A parent, legal guardian, or sibling (at least 18 years old) should bring the child into the building. Children are released only to a parent or legal guardian unless the teacher has written notification from a parent or legal guardian of a specific other adult who will pick up the child. If the teacher does not recognize the person picking up a child, photo ID will be required.

At arrival and again at departure, a parent should notify the child’s teacher and clock the child in or out. For safety purposes we ask that younger children be dropped off after and picked up before older children, that children who walk hold an adult’s hand from the vehicle to their classroom door, and that children not be left in the car without an adult even during drop-off/pick-up.

Placement and Daily Activities
The child’s age is the primary basis for class placement, but placement can also be affected by DSS regulations regarding room square footage per child. After a child has been in a new classroom for a month, the placement is reevaluated for appropriateness for the child, and placement may be adjusted. The administration makes final decisions regarding promotion and class placement.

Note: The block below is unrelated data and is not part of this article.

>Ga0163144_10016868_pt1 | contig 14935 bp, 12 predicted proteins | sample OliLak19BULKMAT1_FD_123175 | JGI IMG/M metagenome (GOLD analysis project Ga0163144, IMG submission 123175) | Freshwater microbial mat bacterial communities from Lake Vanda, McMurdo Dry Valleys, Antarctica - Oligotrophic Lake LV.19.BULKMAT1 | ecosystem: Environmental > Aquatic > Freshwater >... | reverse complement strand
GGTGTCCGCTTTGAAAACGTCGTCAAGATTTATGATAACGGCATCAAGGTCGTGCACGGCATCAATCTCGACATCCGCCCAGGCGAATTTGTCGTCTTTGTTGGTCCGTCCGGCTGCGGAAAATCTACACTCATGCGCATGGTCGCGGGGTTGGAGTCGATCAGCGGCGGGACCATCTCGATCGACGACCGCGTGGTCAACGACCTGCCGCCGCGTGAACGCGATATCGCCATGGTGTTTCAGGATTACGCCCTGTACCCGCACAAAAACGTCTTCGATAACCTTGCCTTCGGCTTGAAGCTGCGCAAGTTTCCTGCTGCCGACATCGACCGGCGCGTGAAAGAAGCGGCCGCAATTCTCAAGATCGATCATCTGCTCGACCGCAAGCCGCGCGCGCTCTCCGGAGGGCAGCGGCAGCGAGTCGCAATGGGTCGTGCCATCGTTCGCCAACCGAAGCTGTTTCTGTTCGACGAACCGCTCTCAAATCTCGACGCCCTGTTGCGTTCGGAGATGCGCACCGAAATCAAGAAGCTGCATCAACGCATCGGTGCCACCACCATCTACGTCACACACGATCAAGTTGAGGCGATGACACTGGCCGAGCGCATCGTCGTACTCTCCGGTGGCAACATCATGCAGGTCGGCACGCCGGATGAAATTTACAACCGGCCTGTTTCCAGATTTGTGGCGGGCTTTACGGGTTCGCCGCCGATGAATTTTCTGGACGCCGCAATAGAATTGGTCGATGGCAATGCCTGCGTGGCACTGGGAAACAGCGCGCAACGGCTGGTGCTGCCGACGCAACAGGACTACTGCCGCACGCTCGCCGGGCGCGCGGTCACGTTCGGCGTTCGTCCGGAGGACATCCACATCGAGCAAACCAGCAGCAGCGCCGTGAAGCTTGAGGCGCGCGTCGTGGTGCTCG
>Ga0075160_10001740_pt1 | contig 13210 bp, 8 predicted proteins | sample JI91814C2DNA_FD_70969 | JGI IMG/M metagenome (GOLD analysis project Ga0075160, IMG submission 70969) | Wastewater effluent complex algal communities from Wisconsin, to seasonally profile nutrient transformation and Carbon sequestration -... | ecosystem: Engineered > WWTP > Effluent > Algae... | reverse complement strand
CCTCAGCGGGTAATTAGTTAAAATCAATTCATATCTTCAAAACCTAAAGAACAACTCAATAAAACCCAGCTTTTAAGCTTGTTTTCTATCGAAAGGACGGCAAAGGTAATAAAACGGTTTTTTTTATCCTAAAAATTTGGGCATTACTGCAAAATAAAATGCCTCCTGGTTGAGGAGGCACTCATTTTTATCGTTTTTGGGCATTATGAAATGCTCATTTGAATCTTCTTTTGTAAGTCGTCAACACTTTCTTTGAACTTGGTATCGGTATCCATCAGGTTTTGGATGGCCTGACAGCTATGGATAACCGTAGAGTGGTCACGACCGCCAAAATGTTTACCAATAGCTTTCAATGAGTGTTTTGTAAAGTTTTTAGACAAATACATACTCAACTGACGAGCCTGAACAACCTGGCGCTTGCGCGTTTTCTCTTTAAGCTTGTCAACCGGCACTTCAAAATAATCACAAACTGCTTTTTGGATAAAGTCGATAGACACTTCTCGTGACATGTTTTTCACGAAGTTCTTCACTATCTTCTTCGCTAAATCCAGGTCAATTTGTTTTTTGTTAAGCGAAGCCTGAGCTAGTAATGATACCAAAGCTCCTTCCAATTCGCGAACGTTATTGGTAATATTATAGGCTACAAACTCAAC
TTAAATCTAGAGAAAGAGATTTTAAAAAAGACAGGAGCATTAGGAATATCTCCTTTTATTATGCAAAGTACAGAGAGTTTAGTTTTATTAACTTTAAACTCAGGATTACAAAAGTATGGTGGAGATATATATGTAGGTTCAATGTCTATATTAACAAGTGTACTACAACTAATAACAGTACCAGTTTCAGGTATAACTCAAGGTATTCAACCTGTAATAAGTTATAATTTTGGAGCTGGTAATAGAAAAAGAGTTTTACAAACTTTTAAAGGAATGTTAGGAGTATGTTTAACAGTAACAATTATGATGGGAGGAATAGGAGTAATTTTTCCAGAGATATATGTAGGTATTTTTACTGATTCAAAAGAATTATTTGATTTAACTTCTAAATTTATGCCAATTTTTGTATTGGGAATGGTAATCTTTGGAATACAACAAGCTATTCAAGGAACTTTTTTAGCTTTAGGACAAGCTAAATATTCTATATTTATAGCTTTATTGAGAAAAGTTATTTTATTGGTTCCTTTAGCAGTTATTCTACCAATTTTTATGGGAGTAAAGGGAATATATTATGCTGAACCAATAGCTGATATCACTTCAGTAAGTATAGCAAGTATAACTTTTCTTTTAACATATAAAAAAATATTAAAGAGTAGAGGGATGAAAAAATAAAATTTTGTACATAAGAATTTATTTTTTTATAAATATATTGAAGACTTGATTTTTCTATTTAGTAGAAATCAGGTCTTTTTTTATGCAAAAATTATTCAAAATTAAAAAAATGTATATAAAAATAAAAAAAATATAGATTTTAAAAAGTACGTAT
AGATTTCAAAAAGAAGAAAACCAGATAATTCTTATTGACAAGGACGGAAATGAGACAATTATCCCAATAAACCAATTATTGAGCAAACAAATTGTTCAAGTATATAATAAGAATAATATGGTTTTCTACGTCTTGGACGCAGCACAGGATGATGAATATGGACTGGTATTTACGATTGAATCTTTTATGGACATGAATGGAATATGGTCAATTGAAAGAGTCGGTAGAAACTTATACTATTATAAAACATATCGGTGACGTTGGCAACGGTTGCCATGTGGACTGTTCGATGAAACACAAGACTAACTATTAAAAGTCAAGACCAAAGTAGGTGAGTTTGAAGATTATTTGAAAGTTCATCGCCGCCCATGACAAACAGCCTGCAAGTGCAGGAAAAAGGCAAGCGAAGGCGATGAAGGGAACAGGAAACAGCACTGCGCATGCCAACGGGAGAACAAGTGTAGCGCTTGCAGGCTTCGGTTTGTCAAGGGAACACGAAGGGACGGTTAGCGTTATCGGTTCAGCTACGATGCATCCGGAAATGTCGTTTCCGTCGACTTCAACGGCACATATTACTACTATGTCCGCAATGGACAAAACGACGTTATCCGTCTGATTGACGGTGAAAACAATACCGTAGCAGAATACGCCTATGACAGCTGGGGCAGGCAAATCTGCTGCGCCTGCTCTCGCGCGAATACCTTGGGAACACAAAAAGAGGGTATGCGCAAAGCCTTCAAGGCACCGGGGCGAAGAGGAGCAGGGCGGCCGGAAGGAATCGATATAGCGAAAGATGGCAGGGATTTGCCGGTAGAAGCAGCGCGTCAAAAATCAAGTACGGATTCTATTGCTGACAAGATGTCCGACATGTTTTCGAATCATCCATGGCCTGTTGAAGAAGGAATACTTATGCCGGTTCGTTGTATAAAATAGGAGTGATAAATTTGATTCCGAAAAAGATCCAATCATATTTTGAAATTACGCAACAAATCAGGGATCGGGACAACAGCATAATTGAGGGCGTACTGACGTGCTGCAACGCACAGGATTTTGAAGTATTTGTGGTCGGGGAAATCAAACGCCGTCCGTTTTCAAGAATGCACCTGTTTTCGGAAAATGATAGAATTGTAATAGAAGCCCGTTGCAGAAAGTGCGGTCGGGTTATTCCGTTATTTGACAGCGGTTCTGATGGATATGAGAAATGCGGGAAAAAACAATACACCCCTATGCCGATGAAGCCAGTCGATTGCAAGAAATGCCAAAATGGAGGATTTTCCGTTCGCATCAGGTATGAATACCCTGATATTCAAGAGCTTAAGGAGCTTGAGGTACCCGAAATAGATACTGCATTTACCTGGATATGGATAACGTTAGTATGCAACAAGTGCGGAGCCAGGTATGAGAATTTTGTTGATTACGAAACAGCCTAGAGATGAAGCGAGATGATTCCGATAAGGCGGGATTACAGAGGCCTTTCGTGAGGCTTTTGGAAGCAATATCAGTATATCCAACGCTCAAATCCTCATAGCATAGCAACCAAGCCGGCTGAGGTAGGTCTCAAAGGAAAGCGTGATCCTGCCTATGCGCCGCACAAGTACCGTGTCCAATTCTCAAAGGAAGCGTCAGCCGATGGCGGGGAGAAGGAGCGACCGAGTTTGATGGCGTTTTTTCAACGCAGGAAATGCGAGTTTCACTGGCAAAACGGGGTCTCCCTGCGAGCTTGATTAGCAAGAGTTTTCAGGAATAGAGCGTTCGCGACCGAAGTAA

The daily schedule is carefully designed to promote development and learning through age-appropriate activities that balance free play and teacher-directed plans. Bible time is included for children 18 months and older. Each classroom posts an individual schedule, and children join in the regular classroom schedule whenever they arrive.

  • Instructions
    • Infant rooms: When parents drop off their child each day, they let the teacher know any specifics regarding eating, sleeping, etc.
    • Older children: A permanent chart is compiled based on a parent’s instructions at the beginning of each semester and summer. Changes should be given to the teacher in writing.